Splat painting is a FAVORITE activity of our Orange Easel artists (and instructors). It involves throwing paint-soaked cotton balls at a wall. When the paint balls hit the wall, there's a very satisfying (and surprisingly loud) "SPLAT" sound and the paint flies in all directions.
We do this at the beginning of all of our Studio Art Birthday parties.
We even did it once with ACRYLIC paint as a permanent installation:
Want to know how we do it? It's really an easy set-up. (Clean-up is another story)
HOW TO SPLAT PAINT
Step 1 - Cover your wall in butcher paper.
Understand, the paint will splatter outside of this paper. Paint splatters EVERYWHERE. We wash our walls every weekend; we have a glossy paint on the walls, and the paint wipes off with elbow grease and water. Cover your baseboards if they are white. Nothing worse than scrubbing baseboards. If you don't want splatters on your ceiling, cover it about five feet out from the wall.
Step 2 - Fill containers with paint.
You'll probably want to use washable paint. If you're looking to do something permanent like our speech bubble, you need to spend LOTS of time on step one. We use a washable tempera paint made by Colorations. Thin the paint slightly with water. The thinner the paint, the better the splatters. But, if you get it too thin, you'll have dripping, running paint on the wall. Think of the consistency of melted ice cream.
Step 3 - Get some cotton balls.
We use about 100-120 cotton balls for five cups (40 fluid oz) of paint. It usually takes our artists about 10 minutes to get through 100 cotton balls. We use regular size cotton balls, but the jumbo ones work too.
Step 4 - Set up a clean up station.
We think it's easier (and faster) to do clean-ups with a basin of water instead of sink. You're really just looking for "clean enough". (i.e., Clean enough to grab another cotton ball) We have a dish pan from dollar tree that we fill with a couple inches of sudsy water. Place some towels under the bucket to catch any water that gets splashed outside. Place a couple hand towels (or bath towels) nearby to dry hands. This keeps the floor safe--more on that later.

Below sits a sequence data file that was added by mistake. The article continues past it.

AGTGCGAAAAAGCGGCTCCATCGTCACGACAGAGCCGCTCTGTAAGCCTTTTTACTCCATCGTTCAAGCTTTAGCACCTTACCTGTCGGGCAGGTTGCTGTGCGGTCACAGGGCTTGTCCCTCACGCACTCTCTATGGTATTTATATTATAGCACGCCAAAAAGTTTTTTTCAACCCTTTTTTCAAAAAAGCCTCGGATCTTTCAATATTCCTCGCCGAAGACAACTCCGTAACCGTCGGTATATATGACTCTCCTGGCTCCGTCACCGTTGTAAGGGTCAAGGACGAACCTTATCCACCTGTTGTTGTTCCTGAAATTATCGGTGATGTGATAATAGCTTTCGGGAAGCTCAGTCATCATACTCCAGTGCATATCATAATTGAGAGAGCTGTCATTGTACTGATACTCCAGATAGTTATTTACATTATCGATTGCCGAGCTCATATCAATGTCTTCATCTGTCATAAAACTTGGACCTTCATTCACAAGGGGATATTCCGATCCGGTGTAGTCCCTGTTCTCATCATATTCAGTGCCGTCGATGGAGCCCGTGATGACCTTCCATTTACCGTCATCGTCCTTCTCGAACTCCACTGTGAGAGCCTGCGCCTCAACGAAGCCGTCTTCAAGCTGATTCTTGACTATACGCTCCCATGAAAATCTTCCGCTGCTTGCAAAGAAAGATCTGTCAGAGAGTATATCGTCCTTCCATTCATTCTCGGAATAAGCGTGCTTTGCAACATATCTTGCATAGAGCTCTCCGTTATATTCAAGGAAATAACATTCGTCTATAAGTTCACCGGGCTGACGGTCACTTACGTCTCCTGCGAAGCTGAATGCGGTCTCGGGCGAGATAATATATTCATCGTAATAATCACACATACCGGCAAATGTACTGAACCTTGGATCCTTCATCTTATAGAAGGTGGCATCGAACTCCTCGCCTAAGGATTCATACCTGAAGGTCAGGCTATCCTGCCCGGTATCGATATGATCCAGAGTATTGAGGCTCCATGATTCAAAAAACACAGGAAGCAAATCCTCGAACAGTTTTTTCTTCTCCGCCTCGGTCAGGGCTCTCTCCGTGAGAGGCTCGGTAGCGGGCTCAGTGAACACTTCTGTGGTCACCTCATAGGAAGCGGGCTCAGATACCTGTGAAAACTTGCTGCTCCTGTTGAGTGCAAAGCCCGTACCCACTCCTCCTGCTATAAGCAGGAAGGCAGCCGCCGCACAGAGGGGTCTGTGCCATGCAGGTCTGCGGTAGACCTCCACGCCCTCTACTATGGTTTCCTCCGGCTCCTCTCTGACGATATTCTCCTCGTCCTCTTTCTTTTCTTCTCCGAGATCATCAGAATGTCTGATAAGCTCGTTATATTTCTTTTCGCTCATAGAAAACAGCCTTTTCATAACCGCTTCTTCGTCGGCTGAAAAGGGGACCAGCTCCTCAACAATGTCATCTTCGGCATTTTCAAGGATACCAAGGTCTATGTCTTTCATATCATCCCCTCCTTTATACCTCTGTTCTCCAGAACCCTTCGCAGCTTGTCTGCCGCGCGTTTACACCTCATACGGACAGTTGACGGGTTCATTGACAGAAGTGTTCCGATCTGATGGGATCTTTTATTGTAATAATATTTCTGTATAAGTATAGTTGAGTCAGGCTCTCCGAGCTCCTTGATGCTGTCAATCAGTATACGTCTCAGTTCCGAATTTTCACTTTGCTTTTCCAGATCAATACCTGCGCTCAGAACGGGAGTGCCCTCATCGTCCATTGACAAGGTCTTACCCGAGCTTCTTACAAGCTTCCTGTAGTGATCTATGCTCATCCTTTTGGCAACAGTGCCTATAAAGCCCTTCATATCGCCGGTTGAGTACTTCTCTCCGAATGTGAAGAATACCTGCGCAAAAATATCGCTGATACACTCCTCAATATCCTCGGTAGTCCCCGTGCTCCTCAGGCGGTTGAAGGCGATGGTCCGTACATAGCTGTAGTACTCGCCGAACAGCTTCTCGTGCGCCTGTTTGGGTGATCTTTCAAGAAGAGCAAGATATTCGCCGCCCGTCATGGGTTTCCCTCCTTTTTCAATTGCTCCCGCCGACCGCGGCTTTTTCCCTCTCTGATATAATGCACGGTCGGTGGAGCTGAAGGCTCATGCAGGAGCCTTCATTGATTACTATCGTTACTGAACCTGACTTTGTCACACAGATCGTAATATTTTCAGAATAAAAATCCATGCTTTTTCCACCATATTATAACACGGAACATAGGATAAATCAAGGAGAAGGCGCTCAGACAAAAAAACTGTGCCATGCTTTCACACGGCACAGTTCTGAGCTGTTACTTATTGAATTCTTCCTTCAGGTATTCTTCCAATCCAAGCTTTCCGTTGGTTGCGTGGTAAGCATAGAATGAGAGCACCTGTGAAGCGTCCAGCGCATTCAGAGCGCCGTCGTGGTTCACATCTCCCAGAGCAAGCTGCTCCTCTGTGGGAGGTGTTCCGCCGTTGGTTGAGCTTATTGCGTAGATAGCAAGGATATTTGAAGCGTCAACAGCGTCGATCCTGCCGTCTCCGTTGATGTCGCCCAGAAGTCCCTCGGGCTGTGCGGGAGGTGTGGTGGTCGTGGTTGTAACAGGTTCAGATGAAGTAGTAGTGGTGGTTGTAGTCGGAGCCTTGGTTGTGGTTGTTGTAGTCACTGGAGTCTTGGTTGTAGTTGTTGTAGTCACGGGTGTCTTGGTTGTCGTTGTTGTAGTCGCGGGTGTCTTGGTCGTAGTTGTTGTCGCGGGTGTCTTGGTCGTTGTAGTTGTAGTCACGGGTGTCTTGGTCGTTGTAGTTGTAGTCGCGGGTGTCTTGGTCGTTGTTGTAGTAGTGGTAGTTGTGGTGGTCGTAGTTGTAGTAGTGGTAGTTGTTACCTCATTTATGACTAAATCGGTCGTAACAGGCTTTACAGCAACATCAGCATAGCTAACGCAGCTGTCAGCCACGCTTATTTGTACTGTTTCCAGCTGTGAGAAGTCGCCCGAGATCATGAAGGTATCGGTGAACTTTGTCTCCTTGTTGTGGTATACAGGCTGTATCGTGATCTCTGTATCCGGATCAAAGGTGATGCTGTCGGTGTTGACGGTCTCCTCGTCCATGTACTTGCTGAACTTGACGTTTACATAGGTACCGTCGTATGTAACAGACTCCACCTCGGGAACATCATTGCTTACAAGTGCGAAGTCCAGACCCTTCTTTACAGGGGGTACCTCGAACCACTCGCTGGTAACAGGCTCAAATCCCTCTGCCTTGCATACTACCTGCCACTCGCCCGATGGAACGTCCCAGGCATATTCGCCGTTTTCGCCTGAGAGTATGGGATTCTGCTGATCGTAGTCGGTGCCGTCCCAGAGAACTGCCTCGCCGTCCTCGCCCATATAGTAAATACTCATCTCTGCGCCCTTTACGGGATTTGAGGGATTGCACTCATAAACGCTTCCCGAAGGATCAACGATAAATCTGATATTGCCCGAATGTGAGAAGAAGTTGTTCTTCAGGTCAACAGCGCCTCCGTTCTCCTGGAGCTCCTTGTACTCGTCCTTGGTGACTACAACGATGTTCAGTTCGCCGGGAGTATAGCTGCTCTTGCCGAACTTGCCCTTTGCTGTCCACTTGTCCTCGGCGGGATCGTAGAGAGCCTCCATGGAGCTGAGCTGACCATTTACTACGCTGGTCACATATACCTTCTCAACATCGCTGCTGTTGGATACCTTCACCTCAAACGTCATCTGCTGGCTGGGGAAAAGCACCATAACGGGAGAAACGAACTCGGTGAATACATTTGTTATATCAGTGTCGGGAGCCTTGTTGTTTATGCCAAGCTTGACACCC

Step 5 - Go over the rules.
Our only rules are that:
You aim at the wall (we understand that sometimes we miss).
You look before you throw (no throwing paint balls at other people).
You WALK instead of run, skip, gallop, spin, sprint, etc (the floor gets slippery)
Step 6 - PAINT!
We like to turn up the music really loud for this part.
Splat Painting Video
Safety, Best practices and clean-up notes
Our floors get really slippery.
It's caused by the combination of paint splatters from the wall, paint drips from transporting the paint balls, and watery hands from artists who are too eager to dry them off thoroughly. Our instructors constantly wipe the floors with large bath towels. We're not trying to CLEAN the floors. Just dry them off!
Barefoot is best.
In our studio, we go barefoot for splat painting. Our paint is washable. But that doesn't mean that mom wants to wash your shoes.
Action shots are really fun but hard to catch. We like to take video to catch the action. Afterwards, we ALWAYS take a group photo in front of our masterpiece!
Mop the wall.
In three years of splat painting, we've cleaned a lot of walls. At the Orange Easel studio, we clean up our walls by mopping them! We have a large wet mopping pad from Norwex that we use; it reaches the high corners and the large scrubbing pad covers a large surface area on every swipe.
If you splat paint, we'd love to see that photo that you took...send it to us so we can see your masterpiece!
We made some watercolor handprints in the studio this morning. If you haven't used this type of paint to make handprints, you should give it a try!
We used a washable watercolor paint tray from Michaels. Using a spray bottle (from Dollar Tree) we saturated the paint cakes.
Because Everything Should Smell Like Pumpkin Spice
Orange Easel is an Art School in Liberty MO. Our blog here is written by the instructors at the school.